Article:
However, following “Infinity Gauntlet,” Pérez began working more extensively with Marvel again, including on the 1992 “Hulk: Future Imperfect” miniseries with writer Peter David, often considered the all-time best story for the character. In 1994, David and Pérez also collaborated on the 1994 miniseries “Sachs and Violens,” and he would later have a stint as a writer on “Silver Surfer.”
In 1998, Pérez returned to “The Avengers” for a relaunch of the series with writer Kurt Busiek. The back-to-basics series saw Pérez receive acclaim for dynamic, clean artwork. After leaving the series Pérez and Busiek reunited for the 2003 crossover miniseries “JLA/Avengers,” which saw both teams encountering each other and teaming up to combat a threat. Pérez was one of the original artists of a planned “JLA/Avengers” crossover in the ’80s, which was cancelled due to company disagreements, and his pages would be published in the collector’s edition of the miniseries. Pérez depicted many crowd-pleasing moments over the course of the series, including Superman dual-wielding Thor’s hammer and Captain America’s shield.
After “JLA/Avengers,” Pérez’s output slowed down, though he remained active as an artist for many years. In 2005, he was one of the artists for “Infinite Crisis,” a follow up to “Crisis on Infinite Earths,” and in 2008 he served as the main artist on “Final Crisis: Legion of 3 Worlds.” In 2007, he drew the first ten issues of “The Brave and the Bold,” working with writer Mark Waid.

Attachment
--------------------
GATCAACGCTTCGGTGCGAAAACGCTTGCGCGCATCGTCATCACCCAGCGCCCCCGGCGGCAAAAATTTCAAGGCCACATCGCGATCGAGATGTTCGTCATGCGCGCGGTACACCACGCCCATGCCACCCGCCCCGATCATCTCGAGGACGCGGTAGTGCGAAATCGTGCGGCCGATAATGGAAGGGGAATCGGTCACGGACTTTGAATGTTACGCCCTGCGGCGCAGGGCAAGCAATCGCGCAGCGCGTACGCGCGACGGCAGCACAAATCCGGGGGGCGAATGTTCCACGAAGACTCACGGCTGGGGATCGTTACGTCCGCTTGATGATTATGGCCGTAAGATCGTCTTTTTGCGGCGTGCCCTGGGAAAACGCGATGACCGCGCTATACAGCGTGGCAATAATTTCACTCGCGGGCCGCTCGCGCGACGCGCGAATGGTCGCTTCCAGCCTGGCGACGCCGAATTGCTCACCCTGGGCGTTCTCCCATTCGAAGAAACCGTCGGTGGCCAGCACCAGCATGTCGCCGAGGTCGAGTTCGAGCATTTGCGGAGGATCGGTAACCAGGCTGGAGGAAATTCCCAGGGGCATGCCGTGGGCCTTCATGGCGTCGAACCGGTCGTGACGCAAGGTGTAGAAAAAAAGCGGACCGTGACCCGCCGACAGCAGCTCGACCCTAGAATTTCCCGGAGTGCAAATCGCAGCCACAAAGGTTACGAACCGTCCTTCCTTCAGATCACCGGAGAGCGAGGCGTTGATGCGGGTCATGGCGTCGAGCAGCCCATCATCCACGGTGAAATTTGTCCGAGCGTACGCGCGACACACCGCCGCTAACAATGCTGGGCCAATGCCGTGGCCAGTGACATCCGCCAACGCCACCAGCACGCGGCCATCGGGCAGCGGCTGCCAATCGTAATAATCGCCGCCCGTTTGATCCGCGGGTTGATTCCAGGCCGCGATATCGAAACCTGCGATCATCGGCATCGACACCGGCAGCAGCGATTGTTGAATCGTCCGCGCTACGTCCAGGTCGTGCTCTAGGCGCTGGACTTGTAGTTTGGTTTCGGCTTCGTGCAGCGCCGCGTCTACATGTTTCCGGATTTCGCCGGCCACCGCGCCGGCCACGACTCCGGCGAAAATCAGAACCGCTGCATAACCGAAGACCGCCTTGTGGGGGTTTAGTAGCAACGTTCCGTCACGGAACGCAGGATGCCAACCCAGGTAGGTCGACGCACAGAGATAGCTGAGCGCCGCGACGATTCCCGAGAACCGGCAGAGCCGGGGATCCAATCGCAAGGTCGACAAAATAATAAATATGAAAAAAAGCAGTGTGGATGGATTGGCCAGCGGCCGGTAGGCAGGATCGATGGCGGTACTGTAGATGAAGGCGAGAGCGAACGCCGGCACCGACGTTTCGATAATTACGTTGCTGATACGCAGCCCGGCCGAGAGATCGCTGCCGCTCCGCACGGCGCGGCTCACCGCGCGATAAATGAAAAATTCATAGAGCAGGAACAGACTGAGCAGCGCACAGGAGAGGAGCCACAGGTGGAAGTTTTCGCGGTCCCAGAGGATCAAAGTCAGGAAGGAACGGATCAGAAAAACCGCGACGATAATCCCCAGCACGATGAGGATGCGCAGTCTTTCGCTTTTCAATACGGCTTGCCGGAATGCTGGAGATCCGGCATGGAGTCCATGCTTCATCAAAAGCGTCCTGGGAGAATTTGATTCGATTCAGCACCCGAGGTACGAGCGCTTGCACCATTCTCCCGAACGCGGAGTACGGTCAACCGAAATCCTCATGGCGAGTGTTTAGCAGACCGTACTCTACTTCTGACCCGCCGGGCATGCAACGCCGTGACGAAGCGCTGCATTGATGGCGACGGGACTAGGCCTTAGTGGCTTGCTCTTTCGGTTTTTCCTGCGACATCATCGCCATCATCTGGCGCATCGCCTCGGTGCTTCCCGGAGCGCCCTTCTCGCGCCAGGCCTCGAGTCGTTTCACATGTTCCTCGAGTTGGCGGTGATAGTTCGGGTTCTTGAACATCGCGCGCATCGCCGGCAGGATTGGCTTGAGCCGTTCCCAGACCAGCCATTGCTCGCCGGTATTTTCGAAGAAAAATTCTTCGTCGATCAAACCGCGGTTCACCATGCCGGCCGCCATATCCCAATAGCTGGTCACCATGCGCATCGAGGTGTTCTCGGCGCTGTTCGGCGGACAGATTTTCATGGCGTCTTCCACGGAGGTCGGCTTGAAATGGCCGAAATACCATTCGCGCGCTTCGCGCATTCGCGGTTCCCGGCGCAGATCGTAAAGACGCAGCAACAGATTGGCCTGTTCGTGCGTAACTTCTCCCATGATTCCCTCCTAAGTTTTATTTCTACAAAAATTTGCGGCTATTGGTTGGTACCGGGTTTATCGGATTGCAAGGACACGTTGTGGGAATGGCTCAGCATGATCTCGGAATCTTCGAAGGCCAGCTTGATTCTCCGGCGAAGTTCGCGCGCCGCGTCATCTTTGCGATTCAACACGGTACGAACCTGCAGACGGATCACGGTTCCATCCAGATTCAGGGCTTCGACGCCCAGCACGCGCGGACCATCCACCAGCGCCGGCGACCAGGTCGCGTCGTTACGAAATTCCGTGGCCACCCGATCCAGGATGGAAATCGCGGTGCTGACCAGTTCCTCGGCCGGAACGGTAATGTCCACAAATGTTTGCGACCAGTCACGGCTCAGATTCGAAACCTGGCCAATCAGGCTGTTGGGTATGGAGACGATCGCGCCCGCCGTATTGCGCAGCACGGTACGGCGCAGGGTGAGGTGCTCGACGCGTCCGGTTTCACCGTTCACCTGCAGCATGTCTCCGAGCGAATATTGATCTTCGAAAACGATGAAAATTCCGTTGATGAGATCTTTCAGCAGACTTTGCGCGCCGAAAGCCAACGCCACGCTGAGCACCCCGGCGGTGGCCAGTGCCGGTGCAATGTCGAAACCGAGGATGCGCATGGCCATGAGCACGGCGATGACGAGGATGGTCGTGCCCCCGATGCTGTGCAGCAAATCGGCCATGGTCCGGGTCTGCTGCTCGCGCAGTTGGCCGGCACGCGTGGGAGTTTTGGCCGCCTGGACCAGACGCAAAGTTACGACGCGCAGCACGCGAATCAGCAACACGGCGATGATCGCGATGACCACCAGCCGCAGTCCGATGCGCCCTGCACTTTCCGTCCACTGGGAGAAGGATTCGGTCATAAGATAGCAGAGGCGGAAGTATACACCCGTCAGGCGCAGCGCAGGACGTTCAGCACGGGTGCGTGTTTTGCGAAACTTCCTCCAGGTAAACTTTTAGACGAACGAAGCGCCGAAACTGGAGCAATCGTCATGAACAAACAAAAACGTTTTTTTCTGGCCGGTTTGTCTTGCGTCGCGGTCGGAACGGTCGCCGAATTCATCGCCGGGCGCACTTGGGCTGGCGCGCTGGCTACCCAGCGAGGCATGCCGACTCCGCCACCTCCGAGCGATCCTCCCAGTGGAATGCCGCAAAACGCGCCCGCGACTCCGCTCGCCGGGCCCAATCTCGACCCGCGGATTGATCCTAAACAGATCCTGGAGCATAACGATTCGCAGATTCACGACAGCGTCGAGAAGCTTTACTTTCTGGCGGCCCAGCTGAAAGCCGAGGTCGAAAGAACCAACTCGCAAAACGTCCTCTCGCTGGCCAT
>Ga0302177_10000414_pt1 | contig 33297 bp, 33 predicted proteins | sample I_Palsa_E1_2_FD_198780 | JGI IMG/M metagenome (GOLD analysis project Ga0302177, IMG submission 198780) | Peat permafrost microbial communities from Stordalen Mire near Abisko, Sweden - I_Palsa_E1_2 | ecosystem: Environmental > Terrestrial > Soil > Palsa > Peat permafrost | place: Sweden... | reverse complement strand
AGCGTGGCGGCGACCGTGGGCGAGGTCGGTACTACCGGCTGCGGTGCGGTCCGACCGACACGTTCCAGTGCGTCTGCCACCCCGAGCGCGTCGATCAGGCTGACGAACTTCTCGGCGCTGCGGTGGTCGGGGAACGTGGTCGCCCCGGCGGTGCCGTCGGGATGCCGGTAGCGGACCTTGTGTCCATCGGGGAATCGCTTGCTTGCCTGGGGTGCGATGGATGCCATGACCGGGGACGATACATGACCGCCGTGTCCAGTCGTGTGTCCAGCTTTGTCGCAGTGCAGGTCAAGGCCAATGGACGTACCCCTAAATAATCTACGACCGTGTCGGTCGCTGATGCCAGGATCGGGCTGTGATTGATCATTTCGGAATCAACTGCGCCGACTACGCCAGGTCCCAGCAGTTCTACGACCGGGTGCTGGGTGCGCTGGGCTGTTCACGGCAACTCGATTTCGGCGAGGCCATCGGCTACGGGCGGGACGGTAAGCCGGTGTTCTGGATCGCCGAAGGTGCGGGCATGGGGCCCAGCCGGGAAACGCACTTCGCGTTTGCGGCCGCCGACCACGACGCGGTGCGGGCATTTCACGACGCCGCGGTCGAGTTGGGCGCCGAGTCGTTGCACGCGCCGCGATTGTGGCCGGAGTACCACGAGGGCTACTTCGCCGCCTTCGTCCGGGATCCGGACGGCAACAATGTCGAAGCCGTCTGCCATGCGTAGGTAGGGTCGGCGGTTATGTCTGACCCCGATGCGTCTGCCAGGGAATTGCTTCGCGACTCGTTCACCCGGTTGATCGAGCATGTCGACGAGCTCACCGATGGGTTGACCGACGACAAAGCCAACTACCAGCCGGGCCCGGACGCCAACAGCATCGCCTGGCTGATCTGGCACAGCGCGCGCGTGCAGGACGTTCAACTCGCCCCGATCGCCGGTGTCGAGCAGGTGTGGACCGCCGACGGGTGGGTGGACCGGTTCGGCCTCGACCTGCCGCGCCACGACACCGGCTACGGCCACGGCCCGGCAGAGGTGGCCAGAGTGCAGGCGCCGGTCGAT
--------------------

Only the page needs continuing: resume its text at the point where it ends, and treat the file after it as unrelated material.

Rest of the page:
In 2012, he again stopped working for DC after departing from his role as writer and cover artist of “Superman,” which he helmed during the DC Comics New 52 reboot. Pérez explained his decision as a result of disagreements regarding rewrites of his material and poor editorial planning regarding the reboot. After leaving DC, he wrote and drew a sci-fi miniseries “Sirens” for Boom! Studios from 2014 to 2016. He announced his retirement due to health issues in 2019.
Why Nigerian comics are taking the world by storm
Over the past few years, Nigerian comic books have been making waves in the global comic book industry. From their unique storytelling style to their stunning artwork, are being celebrated for their authenticity. What’s the reason for this tour de force?
By Mariam Abdullahi
Nigerian comic books are breaking new ground in terms of representation. For years, the comic books available to readers have been dominated by Western superheroes, with little room for diversity. Nigerian comic books, on the other hand, showcase a wide range of characters, from traditional folklore heroes to contemporary superheroes. These characters are not only diverse in terms of race and ethnicity but also in terms of gender.
This diversity is refreshing and exciting, as it provides a space for underrepresented voices to be heard. One very good example is the YouNeek Universe’s array of titles, like ‘Malika’, ‘E.X.O’, and ‘Iyanu: Child of Wonder’ (currently being developed as an animated series for Cartoon Network). Most recently, Comic Republic was announced to have inked a deal with a major Hollywood production company to produce TV shows based on their line of comics.